> > Sorry, George, sometimes I don't think you do pay
> attention. It isn't
> > the crucifiction which is important. Who cares if the guy was
> > crucified.
>
> Thanks for trying to tell me what I think but I prefer my own
> way of putting
> it. In the article to which I referred a couple of posts ago
> I said that my
> most basic claim was, "The most profound understanding of
> life and the
> universe is to be found in the suffering and death of Jesus
> of Nazareth."
> In fact I've said that over & over here & have written a book
> titled _The
> Cosmos in the Light of the CROSS_ so it's hard to see why
> you've missed the
> point so badly. And then at the end of the short paper I
> explained why I
> had waited to say anything about the resurrection. You have
> failed to
> understand my whole theological approach.
>
> Of course the resurrection is important: I have certainly
> never denied
> that. Inter alia, it shows precisely that the one who was
> crucified is
> Lord. & it's only because the disciples believed that the
> crucified one was
> risen that we know about the crucifixion of Jesus. But as I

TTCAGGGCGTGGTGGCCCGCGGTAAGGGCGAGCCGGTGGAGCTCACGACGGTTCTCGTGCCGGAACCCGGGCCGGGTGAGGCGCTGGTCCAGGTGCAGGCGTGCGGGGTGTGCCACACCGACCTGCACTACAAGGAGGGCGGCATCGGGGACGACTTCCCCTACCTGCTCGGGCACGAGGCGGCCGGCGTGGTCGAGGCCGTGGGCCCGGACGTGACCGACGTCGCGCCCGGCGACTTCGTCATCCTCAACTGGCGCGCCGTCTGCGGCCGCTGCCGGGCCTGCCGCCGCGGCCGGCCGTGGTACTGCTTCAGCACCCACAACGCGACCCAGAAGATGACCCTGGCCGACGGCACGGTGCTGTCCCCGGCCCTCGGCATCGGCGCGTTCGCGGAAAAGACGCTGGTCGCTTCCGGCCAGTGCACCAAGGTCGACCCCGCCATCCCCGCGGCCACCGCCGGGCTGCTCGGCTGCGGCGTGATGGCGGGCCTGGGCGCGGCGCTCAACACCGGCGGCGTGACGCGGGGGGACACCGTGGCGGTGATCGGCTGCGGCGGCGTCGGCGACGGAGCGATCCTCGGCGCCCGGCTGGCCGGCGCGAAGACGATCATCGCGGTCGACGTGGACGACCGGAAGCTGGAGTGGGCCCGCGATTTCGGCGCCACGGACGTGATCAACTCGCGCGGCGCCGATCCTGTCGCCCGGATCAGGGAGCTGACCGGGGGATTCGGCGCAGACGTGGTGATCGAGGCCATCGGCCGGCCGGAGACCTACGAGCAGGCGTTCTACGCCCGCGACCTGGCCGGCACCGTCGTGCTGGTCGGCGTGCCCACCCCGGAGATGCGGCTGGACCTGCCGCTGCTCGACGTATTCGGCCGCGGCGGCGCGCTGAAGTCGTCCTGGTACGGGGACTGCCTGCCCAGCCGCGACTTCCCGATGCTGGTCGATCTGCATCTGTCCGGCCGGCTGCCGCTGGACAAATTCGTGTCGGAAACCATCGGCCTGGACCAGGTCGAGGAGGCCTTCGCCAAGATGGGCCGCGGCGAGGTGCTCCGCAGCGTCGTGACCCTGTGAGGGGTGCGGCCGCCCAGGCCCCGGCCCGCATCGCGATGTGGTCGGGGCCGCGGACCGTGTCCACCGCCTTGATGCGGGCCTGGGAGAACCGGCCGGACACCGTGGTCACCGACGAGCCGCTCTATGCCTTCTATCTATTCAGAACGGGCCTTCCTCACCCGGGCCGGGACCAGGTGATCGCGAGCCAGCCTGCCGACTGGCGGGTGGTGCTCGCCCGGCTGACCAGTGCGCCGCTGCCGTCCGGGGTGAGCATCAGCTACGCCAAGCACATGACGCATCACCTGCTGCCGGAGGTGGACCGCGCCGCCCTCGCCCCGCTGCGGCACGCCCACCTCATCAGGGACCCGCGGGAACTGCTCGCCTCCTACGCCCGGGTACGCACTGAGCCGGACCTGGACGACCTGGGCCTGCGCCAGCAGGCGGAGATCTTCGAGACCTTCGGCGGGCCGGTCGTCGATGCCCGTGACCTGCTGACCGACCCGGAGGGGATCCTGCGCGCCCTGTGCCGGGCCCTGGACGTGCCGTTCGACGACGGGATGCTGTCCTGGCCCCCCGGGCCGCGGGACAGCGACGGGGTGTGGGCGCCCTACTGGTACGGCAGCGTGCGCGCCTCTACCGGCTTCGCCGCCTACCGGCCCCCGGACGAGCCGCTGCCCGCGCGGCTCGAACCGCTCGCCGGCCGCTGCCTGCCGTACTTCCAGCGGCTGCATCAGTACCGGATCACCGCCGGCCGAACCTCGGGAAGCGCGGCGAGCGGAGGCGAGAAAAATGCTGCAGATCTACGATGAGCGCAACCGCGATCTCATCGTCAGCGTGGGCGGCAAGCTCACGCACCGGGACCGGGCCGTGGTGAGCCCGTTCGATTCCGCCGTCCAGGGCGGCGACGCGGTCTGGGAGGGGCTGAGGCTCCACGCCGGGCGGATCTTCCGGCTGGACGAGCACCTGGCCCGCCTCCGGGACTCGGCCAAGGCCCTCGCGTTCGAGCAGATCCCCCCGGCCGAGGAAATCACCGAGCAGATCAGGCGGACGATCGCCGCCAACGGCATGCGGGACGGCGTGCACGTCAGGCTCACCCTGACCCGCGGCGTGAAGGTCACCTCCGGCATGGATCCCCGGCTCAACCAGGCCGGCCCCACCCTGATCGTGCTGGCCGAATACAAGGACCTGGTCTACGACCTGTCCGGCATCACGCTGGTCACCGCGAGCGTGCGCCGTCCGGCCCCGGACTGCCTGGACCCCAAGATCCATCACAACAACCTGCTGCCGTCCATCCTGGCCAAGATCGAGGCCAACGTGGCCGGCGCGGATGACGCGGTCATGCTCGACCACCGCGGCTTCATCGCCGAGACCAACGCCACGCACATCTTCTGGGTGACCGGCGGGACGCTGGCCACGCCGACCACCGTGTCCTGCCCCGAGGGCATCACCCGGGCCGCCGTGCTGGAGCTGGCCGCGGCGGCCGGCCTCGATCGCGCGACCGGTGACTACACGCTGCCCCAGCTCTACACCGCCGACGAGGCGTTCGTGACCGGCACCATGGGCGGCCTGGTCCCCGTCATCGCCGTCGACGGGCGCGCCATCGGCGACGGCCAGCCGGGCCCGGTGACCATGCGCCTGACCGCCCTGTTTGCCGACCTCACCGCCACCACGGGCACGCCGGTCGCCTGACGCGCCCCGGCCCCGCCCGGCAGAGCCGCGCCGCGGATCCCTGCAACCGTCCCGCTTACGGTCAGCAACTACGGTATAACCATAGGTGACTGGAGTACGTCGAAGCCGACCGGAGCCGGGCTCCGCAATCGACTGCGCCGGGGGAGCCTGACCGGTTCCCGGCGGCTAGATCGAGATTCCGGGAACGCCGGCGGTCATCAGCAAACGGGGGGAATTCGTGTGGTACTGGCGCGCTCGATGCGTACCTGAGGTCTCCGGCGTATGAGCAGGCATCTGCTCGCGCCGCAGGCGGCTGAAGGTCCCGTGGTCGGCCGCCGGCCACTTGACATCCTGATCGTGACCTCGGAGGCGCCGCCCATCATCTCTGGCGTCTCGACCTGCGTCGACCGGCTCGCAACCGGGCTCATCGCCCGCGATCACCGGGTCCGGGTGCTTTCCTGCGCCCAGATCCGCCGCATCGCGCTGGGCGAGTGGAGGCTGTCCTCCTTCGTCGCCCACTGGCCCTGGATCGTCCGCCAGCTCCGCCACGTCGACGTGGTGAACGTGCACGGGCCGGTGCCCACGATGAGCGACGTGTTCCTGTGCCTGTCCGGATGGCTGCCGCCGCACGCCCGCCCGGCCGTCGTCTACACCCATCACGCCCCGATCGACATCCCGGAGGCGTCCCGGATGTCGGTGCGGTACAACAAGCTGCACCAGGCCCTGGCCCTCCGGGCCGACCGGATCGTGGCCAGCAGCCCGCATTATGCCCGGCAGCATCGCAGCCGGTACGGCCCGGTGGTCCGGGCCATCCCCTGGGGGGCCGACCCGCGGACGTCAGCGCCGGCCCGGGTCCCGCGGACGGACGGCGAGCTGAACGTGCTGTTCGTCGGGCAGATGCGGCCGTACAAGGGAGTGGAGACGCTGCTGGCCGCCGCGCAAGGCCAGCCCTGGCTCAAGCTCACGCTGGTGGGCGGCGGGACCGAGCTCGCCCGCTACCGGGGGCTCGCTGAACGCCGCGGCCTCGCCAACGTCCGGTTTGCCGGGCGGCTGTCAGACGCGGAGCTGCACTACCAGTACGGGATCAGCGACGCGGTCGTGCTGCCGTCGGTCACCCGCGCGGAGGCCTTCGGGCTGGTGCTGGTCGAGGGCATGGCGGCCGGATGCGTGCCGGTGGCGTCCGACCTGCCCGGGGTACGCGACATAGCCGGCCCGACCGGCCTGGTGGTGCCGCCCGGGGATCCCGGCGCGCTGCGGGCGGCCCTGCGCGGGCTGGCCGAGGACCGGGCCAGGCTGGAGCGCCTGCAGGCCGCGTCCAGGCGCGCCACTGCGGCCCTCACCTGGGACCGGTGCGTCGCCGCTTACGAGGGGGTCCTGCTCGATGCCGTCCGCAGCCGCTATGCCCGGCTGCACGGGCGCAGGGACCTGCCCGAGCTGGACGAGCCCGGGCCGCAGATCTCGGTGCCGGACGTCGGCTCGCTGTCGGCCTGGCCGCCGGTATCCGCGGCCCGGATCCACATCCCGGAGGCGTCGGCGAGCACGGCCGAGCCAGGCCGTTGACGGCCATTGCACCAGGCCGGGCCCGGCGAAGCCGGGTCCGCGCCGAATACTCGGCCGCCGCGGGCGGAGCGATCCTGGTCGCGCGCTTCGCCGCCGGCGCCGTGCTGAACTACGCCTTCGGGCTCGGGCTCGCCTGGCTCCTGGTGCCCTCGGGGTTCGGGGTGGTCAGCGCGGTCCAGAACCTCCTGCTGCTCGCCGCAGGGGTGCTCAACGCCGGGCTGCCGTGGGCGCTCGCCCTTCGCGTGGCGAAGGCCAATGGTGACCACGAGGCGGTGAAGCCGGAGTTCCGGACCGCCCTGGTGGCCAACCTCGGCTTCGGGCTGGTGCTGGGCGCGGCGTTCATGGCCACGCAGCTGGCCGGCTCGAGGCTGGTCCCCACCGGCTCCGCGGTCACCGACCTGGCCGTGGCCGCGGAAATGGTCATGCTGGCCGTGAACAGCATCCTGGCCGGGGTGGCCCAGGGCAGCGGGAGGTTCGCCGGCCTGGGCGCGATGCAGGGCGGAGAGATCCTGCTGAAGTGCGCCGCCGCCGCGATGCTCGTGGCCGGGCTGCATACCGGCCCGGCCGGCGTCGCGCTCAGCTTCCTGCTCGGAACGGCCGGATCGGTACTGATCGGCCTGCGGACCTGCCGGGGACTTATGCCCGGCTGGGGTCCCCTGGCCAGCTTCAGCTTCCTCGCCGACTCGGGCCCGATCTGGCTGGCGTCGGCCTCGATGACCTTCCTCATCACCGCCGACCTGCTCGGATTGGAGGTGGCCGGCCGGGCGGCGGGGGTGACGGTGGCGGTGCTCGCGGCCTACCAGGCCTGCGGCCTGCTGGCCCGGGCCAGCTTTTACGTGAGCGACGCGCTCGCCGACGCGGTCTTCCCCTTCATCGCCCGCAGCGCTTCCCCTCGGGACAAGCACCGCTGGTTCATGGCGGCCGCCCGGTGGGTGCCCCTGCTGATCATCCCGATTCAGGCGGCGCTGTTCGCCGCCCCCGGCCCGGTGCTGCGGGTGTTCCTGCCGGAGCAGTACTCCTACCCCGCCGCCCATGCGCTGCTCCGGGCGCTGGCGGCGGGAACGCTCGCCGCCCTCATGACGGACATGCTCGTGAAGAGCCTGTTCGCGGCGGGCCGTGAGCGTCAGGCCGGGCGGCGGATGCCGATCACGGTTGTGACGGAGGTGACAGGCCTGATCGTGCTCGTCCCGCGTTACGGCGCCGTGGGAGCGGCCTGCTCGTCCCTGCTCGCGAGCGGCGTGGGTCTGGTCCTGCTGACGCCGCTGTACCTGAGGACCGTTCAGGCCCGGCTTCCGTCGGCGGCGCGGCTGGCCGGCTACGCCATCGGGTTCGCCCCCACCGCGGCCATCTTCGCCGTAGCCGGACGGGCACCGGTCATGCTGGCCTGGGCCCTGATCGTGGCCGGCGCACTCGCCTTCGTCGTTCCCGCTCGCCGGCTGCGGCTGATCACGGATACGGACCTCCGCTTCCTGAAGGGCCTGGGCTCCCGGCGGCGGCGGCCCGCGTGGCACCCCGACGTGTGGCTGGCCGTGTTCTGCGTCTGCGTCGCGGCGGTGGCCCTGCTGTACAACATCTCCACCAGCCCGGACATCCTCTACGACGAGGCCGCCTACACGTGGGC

> said quite
> clearly, it's the cross which is where a theology of the
> cross begins.
> (Surprise!) Until you get the priorities straight you will
> never understand
> what I'm talking about - if you want to. There's a reason
> why it's called a
> theology of the CROSS.
>
> Who cares if "the guy" was crucified? Perhaps nobody if he's
> just a generic
> "guy." The fact that it's _Jesus_ who was crucified makes
> some difference
> though.
> I can go into much more detail but until your willing to
> admit that I know
> what my own theological psoition is there's little point.
>
> > It is the resurrection which has much less evidence for it
> than even
> > the crucificition. We know that Spartacus and others were
> crucified.
> > None of them resurrected. I would say the actual
> historical support
> > for the resurrection is less than for my speculative story
> about Adam.
>
> This is ridiculous. The claim of the resurrection is something that
> putatively happened in an identifiable place to an
> identifiable person at an
> identifiable time.
> We have documents written with a few decades of the supposed
> event that
> claim to give immediate reports of the empty tomb &
> appearances of the risen
> Christ, & we know something about the effect that belief in
> the resurrection
> had on the development of a Christian community. Of course
> all those things
> don't prove it happened but there's real material that real
> historians can
> make use of in evaluating the claim. None of those things
> exists in the
> slightest degree for your speculative Adam story (except
> perhaps that it can
> be "pinned down" to within a few hundred thousand years). In fact it